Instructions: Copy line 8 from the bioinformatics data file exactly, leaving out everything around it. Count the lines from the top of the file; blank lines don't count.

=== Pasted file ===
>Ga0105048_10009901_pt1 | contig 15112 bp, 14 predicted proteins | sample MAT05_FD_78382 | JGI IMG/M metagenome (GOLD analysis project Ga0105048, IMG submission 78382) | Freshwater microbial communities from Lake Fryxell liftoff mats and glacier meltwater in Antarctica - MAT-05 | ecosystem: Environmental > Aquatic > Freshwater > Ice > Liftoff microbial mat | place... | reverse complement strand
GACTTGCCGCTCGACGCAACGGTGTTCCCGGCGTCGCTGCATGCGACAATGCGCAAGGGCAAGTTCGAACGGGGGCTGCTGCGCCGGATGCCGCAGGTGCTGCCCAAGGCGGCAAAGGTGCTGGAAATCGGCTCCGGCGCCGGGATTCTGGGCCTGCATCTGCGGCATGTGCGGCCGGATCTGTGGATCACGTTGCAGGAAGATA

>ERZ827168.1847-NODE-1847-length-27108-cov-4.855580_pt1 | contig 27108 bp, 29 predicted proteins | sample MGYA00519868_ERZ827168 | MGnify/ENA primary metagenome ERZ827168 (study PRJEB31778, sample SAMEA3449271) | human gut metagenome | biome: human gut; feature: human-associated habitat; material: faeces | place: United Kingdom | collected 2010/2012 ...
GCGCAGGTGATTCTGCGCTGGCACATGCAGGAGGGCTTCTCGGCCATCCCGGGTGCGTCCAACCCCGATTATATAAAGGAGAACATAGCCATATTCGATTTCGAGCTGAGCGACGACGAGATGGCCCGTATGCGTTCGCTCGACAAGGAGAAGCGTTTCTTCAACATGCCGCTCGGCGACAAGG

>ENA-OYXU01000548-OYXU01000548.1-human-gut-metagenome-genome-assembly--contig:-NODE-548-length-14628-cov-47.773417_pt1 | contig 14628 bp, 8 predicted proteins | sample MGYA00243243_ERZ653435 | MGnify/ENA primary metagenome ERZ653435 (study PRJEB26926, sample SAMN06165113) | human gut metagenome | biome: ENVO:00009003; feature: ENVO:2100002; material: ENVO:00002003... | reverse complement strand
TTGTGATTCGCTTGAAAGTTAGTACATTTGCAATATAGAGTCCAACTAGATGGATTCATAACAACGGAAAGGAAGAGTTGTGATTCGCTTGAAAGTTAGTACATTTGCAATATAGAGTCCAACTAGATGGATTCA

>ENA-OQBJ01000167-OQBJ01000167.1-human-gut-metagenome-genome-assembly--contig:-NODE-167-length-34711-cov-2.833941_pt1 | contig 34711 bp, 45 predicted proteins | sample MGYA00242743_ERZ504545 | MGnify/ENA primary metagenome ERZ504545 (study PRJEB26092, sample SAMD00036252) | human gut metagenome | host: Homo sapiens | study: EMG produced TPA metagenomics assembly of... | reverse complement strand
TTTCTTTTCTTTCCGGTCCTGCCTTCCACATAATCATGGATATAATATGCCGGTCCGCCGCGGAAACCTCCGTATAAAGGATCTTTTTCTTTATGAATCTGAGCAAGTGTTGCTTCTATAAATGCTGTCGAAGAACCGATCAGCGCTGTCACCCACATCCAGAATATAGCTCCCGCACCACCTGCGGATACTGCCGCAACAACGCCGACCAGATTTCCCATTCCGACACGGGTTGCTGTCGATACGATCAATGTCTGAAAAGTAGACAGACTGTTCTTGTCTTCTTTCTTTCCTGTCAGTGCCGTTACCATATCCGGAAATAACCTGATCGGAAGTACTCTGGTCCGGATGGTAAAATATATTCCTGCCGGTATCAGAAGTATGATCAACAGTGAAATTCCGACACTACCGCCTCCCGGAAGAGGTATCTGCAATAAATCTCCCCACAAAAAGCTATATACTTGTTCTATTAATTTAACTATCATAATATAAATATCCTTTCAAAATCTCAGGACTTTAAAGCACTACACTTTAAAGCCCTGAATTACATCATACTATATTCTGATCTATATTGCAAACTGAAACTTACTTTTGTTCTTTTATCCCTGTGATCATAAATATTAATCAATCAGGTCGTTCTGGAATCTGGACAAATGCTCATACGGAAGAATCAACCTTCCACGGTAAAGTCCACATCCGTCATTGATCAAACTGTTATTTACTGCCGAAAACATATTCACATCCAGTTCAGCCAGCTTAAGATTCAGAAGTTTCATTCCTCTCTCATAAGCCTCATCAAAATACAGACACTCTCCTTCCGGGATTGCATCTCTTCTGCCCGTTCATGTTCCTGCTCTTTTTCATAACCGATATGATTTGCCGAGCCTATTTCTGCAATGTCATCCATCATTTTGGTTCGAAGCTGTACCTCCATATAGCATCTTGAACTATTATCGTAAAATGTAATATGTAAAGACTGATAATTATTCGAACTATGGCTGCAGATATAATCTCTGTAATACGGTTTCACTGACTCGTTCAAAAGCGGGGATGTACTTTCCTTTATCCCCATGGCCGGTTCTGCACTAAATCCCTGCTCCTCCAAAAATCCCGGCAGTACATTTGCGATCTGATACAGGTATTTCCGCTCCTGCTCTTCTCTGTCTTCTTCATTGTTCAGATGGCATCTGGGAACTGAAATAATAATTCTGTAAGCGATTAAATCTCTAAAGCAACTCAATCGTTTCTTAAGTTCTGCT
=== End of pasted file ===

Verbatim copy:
TTTCTTTTCTTTCCGGTCCTGCCTTCCACATAATCATGGATATAATATGCCGGTCCGCCGCGGAAACCTCCGTATAAAGGATCTTTTTCTTTATGAATCTGAGCAAGTGTTGCTTCTATAAATGCTGTCGAAGAACCGATCAGCGCTGTCACCCACATCCAGAATATAGCTCCCGCACCACCTGCGGATACTGCCGCAACAACGCCGACCAGATTTCCCATTCCGACACGGGTTGCTGTCGATACGATCAATGTCTGAAAAGTAGACAGACTGTTCTTGTCTTCTTTCTTTCCTGTCAGTGCCGTTACCATATCCGGAAATAACCTGATCGGAAGTACTCTGGTCCGGATGGTAAAATATATTCCTGCCGGTATCAGAAGTATGATCAACAGTGAAATTCCGACACTACCGCCTCCCGGAAGAGGTATCTGCAATAAATCTCCCCACAAAAAGCTATATACTTGTTCTATTAATTTAACTATCATAATATAAATATCCTTTCAAAATCTCAGGACTTTAAAGCACTACACTTTAAAGCCCTGAATTACATCATACTATATTCTGATCTATATTGCAAACTGAAACTTACTTTTGTTCTTTTATCCCTGTGATCATAAATATTAATCAATCAGGTCGTTCTGGAATCTGGACAAATGCTCATACGGAAGAATCAACCTTCCACGGTAAAGTCCACATCCGTCATTGATCAAACTGTTATTTACTGCCGAAAACATATTCACATCCAGTTCAGCCAGCTTAAGATTCAGAAGTTTCATTCCTCTCTCATAAGCCTCATCAAAATACAGACACTCTCCTTCCGGGATTGCATCTCTTCTGCCCGTTCATGTTCCTGCTCTTTTTCATAACCGATATGATTTGCCGAGCCTATTTCTGCAATGTCATCCATCATTTTGGTTCGAAGCTGTACCTCCATATAGCATCTTGAACTATTATCGTAAAATGTAATATGTAAAGACTGATAATTATTCGAACTATGGCTGCAGATATAATCTCTGTAATACGGTTTCACTGACTCGTTCAAAAGCGGGGATGTACTTTCCTTTATCCCCATGGCCGGTTCTGCACTAAATCCCTGCTCCTCCAAAAATCCCGGCAGTACATTTGCGATCTGATACAGGTATTTCCGCTCCTGCTCTTCTCTGTCTTCTTCATTGTTCAGATGGCATCTGGGAACTGAAATAATAATTCTGTAAGCGATTAAATCTCTAAAGCAACTCAATCGTTTCTTAAGTTCTGCT